• Causal versus noncausal. A causal function is one for which the output at time n only refers to inputs from time n or earlier.
• Real time versus batch mode. If the software system is taking input signals and producing outputs for immediate consumption, it might be thought of as a real-time system. By contrast, systems that have the entire signal available at once and filter it are termed batch-mode.

Fourier TransformsThe Fourier transform converts a signal indexed by time into a signal indexed by frequency. The inverse Fourier transform converts this signal back into the original time-based signal. The same information is contained in both the time-based and frequency-based versions of the signal, but the information is arranged differently.

The Fourier transform calculates the set of sinusoids that best represent the original signal. For this reason the sinusoid is called the basis function of the Fourier transform. A related transform, the Discrete Cosine Transform (DCT), also uses sinusoids, but transforms can and do use square waves, triangle waves, and so on as their basis functions. The use of the sinusoid by the Fourier transform matches a typical physical or electrical oscillation and is therefore appropriate to break down frequency in audio and other physical systems.

The version of this transform that is relevant to software-based filtering is the Discrete Fourier Transform (DFT). The DFT is very similar to the Fourier series, in that it breaks a signal into a series of frequencies.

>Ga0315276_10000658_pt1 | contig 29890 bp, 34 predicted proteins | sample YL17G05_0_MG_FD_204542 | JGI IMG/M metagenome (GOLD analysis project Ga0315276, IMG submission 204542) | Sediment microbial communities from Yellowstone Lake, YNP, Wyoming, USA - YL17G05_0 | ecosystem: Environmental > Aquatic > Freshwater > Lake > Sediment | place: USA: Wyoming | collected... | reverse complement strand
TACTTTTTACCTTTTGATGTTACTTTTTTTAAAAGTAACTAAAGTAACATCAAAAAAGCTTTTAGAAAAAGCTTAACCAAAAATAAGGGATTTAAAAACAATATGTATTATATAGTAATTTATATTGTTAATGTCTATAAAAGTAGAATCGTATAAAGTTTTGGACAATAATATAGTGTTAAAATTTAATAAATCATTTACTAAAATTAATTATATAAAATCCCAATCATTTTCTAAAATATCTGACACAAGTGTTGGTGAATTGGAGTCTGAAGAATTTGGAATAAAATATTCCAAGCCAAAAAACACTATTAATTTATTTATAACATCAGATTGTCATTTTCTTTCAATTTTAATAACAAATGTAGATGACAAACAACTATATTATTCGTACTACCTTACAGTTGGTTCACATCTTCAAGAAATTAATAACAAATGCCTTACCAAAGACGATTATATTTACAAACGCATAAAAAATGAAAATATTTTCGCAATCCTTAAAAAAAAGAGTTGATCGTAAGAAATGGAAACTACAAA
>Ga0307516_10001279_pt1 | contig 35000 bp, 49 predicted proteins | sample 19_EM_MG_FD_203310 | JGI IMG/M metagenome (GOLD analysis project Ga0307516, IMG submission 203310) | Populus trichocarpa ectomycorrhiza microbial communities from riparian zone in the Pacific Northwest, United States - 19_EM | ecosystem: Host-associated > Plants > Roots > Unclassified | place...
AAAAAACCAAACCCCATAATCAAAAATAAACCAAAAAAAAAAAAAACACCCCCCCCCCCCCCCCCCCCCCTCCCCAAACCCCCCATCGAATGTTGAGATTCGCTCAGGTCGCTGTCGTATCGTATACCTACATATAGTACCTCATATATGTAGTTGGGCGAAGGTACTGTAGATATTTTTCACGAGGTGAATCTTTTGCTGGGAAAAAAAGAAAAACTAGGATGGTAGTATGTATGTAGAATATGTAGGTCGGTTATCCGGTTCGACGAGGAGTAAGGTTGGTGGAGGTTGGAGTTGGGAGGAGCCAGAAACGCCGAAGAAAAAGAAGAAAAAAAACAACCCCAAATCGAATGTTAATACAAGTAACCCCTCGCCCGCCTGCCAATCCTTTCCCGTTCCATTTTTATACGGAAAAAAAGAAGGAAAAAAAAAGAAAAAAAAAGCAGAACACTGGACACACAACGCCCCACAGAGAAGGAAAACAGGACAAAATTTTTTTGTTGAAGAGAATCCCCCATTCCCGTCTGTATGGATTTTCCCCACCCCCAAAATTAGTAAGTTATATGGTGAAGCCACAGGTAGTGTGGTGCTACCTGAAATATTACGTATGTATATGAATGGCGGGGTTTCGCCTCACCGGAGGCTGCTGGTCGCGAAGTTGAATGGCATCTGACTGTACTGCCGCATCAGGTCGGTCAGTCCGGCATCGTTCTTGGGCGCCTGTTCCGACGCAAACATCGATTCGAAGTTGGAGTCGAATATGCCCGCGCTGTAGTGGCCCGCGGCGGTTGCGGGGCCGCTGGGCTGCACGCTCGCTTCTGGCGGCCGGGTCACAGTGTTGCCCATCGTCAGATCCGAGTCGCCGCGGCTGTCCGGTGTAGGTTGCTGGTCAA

Appealing characteristics of the Fourier transform with respect to digital filtering include:

• Linearity. The Fourier transform is a linear function. One effect of this function is that the time-domain signal can be interpreted as the sum of several independent frequency components. If each single spike transforms to a sine wave, then several spikes transform to the sum of the corresponding sine waves.
• Reciprocity. The Fourier transform is reversible. It is possible to reconstruct the original signal from the information in the Fourier coefficients. If it weren't possible, the DFT wouldn't be useful for filtering, only for analysis.

Classifying Filters. Filters are often classified as "pass" or "stop," meaning that they either attenuate a frequency range or attenuate all but that range. This is generally modified with "low," "high," or "band," indicating that the range is the low end of the frequency spectrum, the high end, or a contiguous range of frequencies in the middle. For example, a high-pass filter tries to remove all but a specified range of high frequencies, while a band-stop filter tries to eliminate a range of frequencies. A band-stop filter is often referred to as a "notch" filter, particularly when the band in question is narrow.

Time-Domain and Two-Dimensional Filters. Frequency-domain filtering is conceptually simple and intuitive. Time-domain filtering, on the other hand, can be mathematically simple but generally has less-than-intuitive results. Frequency domain filtering typically consists of simple multiplications to enhance or attenuate certain frequencies. In the time domain, that simple element-by-element multiplication with a frequency spectrum becomes a convolution with a signal. The filter that was designed to modify the frequencies becomes an almost random sequence of filter coefficients.

The same mathematical operations that produce filters in one-dimensional signals can be applied to two-dimensional images, generally by a simple expansion of the formula. Image filters can be designed and analyzed using the Fourier transform, and filters can be executed in the frequency domain or using convolution.